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Republican lawmakers to introduce resolution to expel Rep. George Santos from Congress

The movement came a day after Santos, also a Republican, was charged with fraud and identity theft.
Rep. George Santos, R-N.Y., at the Capitol on Sept. 19, 2023.
Rep. George Santos, R-N.Y., at the Capitol on Sept. 19.Kevin Dietsch / Getty Images file

A group of House Republicans from New York is introducing a resolution to expel Rep. George Santos, R-N.Y., from Congress.

"Today, I’ll be introducing an expulsion resolution to rid the People’s House of fraudster George Santos," Rep. Anthony D'Esposito, R-N.Y., said Wednesday on X.

He told reporters he considers Santos "a stain" on the House and on New York state. "It's time that we move on from George Santos," D'Esposito said.

He said the resolution will be co-sponsored by fellow New York House Republicans Nick LaLota, Mike Lawler, Marc Molinaro, Nick Langworthy and Brandon Williams.

LaLota said he considers Santos an "immoral" and "untrustworthy" person. "The sooner he's gone, the better," he said.

Booting Santos would require a two-thirds vote of the entire House, a benchmark LaLota seemed confident of meeting. "I predict this resolution is going to catch fire. Many people feel how we do," he said. 

Federal prosecutors Tuesday issued a 23-count superseding indictment alleging Santos committed identity theft, fraud and other offenses. Santos, who was first indicted in May, has said he plans to fight the charges. He pleaded not guilty in the original 13-count indictment earlier this year.

“If they want to be judge, jury and arbitrator of the whole goddamn thing, let them do it,” Santos said, responding to the resolution as he ran to his office from a Republican Conference meeting. “They just want to silence the people of the 3rd Congressional District,” he said later.

Santos' New York GOP colleagues had previously called for him to step down in light of the criminal charges and revelations that he'd fabricated large parts of his résumé.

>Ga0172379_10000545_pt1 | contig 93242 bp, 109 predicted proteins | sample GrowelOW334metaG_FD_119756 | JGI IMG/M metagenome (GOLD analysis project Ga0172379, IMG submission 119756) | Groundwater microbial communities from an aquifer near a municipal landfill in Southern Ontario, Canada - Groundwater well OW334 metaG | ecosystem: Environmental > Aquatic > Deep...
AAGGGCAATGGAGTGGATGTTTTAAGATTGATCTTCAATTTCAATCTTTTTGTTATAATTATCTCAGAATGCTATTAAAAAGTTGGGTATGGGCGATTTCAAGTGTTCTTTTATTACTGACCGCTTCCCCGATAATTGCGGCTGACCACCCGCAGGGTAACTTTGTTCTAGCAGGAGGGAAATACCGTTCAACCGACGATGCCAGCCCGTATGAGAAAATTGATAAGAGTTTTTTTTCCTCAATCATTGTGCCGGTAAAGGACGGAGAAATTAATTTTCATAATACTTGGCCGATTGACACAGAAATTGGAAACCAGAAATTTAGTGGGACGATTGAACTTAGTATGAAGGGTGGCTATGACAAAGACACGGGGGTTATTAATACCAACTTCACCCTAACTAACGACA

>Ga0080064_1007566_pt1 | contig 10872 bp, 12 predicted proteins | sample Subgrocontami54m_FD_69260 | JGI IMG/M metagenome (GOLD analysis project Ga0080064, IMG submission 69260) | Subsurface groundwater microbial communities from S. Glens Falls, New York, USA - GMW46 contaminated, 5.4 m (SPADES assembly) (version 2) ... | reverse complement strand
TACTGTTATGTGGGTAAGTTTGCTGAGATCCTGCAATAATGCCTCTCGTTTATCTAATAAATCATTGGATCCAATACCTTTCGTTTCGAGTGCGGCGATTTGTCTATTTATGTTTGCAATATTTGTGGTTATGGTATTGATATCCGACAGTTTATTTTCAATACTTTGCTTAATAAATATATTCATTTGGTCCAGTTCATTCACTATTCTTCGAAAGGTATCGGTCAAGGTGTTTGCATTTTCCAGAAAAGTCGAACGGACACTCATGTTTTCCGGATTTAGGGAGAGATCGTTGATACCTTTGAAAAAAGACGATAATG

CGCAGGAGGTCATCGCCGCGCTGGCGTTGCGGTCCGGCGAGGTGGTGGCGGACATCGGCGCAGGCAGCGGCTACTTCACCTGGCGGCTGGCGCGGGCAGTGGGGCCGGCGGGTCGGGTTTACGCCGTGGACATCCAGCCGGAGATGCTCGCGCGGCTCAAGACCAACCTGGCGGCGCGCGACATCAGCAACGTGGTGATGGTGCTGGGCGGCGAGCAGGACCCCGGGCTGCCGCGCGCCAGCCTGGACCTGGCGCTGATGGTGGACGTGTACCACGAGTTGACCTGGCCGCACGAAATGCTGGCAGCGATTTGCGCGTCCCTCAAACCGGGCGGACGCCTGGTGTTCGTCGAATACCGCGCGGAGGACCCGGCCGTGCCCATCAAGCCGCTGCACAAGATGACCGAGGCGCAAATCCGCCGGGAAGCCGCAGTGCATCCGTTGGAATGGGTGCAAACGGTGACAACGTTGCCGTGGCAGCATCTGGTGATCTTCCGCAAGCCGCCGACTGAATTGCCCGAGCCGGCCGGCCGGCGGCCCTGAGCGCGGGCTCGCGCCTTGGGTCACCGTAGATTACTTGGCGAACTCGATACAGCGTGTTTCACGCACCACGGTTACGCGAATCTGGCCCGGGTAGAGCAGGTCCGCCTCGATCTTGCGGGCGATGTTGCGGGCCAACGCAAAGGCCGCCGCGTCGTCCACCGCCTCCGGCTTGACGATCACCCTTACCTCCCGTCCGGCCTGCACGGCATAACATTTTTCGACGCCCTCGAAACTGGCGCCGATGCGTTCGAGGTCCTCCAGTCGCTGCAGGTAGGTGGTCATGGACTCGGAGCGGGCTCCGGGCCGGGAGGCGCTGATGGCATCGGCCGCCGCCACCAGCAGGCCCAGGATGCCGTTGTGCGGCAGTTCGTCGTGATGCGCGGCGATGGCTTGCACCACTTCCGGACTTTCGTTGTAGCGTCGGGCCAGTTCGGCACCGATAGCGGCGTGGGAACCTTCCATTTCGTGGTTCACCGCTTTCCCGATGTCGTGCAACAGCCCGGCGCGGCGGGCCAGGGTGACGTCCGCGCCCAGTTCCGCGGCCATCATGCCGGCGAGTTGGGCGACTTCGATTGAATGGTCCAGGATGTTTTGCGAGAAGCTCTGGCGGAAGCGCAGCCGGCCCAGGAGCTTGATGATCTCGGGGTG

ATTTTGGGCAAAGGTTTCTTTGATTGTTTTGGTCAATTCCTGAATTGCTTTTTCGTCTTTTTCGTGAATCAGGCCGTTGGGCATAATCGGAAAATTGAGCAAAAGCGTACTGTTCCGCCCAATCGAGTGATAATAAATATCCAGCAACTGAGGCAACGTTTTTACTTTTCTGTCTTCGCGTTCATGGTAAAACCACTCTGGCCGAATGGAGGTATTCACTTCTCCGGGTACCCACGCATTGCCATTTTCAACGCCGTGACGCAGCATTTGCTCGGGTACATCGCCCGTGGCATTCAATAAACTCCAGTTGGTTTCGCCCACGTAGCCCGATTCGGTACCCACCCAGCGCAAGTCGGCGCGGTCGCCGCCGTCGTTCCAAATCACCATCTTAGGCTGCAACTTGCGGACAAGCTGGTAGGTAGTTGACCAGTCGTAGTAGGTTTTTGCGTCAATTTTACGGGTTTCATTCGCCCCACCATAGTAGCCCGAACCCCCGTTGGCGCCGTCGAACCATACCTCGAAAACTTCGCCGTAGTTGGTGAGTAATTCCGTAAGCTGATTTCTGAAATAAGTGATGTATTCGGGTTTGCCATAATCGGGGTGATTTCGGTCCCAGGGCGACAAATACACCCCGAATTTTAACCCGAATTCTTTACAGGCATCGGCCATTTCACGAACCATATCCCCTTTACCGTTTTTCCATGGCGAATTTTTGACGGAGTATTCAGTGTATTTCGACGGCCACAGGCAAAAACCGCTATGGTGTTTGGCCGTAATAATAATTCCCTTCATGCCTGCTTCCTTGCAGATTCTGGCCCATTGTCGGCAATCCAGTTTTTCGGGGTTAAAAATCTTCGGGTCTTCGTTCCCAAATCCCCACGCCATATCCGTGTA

"I said he should resign and he should still resign," Molinaro said on X Tuesday after the additional charges were announced.

House Democrats moved to expel Santos in May after he was initially charged, but Republicans voted to refer their motion to the Ethics Committee, which has been investigating him since March.

D'Esposito suggested he and his colleagues have waited long enough. "I know that Ethics has been a little busy, but, you know, it’s time that we see some results," he said. 

Santos first came under scrutiny late last year before he was sworn in when The New York Times published a bombshell investigation indicating that much of his résumé appeared to have been manufactured, including claims that he owned numerous properties, was previously employed by Goldman Sachs and Citigroup and had graduated from Baruch College.

It also raised questions about how he was able to lend his campaign $700,000 after having claimed on a campaign finance form during his earlier unsuccessful run in 2020 that he was making $55,000 per year.

Santos acknowledged "embellishing" parts of his background but insisted that he hadn't done anything criminal and that he had earned his money legitimately.

The indictment unsealed in May alleged he'd been using campaign donations for personal expenses, including designer clothes, that he had applied for pandemic unemployment benefits at a time when he was making $120,000 a year and that he lied about his income in House financial documents.

He was hit with 10 additional charges Tuesday alleging he stole people's identities, made charges on his own donors' credit cards without their authorization and "falsely inflated the campaign’s reported receipts with non-existent loans and contributions that were either fabricated or stolen,” said Breon Peace, the U.S. attorney for the Eastern District of New York.

One of the alleged schemes included falsely claims that 10 relatives of Santos and his then-campaign treasurer, Nancy Marks, had donated big bucks to his campaign to make it appear that he was raising more money than he actually was in order to qualify for assistance from the national party.

"Santos and Marks both knew that these individuals had neither made the reported contributions nor given authorization for their personal information to be included in such false public reports,” prosecutors said. 

Marks pleaded guilty to related conspiracy charges last week. Santos, who was released on $500,000 bond after he pleaded not guilty to the original charges, is scheduled to be arraigned on the superseding indictment Oct. 27.

Santos has called the charges a “witch hunt,” and he has vowed not to resign.